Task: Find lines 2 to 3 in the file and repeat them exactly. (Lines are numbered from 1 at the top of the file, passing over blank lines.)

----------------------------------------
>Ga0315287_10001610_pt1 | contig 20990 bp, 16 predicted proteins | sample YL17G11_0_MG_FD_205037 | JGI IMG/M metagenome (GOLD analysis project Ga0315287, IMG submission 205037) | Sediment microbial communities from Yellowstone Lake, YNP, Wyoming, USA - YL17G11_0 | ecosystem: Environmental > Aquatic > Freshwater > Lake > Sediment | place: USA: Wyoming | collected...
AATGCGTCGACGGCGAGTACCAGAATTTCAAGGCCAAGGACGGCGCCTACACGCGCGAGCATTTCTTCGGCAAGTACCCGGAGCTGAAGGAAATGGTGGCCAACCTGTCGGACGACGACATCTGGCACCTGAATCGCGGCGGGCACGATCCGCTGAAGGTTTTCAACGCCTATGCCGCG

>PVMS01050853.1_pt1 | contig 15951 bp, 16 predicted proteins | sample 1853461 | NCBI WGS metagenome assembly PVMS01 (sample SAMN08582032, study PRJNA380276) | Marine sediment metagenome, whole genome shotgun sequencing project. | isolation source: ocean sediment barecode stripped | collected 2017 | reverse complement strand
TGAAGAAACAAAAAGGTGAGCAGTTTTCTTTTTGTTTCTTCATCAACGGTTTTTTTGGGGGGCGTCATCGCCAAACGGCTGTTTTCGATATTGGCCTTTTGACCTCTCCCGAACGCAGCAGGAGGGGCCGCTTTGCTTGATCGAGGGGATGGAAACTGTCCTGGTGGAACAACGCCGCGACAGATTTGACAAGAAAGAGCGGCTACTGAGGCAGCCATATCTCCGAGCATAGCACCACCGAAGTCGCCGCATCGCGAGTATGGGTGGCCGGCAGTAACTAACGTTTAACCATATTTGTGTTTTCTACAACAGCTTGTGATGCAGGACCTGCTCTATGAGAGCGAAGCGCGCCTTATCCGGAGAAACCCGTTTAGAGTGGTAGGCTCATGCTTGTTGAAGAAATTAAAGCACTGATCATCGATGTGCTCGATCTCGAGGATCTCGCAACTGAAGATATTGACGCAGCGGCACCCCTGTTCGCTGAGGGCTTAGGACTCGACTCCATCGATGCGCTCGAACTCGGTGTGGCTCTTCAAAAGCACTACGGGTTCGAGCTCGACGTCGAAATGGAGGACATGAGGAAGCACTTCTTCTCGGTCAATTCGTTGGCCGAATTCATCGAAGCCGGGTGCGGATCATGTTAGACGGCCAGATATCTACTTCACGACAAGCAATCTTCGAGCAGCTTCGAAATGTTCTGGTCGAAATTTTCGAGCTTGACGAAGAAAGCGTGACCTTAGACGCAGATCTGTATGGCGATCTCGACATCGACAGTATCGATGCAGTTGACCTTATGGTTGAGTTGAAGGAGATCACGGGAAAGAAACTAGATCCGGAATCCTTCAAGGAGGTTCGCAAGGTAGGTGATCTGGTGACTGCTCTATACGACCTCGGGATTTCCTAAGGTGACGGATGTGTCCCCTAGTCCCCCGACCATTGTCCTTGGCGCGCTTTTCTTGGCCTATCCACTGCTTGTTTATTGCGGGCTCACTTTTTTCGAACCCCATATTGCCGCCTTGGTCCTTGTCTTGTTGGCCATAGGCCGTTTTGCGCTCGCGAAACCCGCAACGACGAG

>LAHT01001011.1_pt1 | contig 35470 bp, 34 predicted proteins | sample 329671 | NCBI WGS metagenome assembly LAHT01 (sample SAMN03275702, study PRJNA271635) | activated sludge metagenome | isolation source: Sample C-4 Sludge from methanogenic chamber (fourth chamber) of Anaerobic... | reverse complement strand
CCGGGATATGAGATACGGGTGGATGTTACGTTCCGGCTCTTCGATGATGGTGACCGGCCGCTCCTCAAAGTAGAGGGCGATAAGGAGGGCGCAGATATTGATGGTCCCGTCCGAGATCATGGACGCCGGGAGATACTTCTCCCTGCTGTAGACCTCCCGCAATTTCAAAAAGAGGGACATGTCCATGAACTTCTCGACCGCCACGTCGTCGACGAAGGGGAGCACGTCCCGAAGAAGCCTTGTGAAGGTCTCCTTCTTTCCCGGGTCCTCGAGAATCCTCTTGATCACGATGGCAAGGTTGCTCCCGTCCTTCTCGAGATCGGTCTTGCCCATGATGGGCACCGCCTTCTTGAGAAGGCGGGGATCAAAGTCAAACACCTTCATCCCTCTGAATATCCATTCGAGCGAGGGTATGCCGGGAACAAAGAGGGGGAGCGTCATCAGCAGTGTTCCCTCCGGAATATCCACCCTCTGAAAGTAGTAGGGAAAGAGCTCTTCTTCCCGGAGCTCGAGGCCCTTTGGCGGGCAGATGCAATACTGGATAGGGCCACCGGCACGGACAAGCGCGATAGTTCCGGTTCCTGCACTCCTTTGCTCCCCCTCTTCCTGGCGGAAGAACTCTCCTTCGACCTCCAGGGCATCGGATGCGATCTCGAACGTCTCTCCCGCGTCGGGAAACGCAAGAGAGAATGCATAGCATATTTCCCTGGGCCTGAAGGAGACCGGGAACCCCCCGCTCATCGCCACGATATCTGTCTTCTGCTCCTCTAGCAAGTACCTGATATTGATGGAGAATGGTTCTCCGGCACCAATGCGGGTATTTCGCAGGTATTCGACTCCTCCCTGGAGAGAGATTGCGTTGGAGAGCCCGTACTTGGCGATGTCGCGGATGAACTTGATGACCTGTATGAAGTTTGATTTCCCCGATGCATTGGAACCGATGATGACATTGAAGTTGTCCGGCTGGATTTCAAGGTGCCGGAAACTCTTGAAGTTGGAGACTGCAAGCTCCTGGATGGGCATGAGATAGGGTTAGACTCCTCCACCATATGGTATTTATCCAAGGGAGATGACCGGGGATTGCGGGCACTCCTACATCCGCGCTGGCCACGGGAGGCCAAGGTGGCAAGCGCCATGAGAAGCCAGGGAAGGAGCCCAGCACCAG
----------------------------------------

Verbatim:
AATGCGTCGACGGCGAGTACCAGAATTTCAAGGCCAAGGACGGCGCCTACACGCGCGAGCATTTCTTCGGCAAGTACCCGGAGCTGAAGGAAATGGTGGCCAACCTGTCGGACGACGACATCTGGCACCTGAATCGCGGCGGGCACGATCCGCTGAAGGTTTTCAACGCCTATGCCGCG

>PVMS01050853.1_pt1 | contig 15951 bp, 16 predicted proteins | sample 1853461 | NCBI WGS metagenome assembly PVMS01 (sample SAMN08582032, study PRJNA380276) | Marine sediment metagenome, whole genome shotgun sequencing project. | isolation source: ocean sediment barecode stripped | collected 2017 | reverse complement strand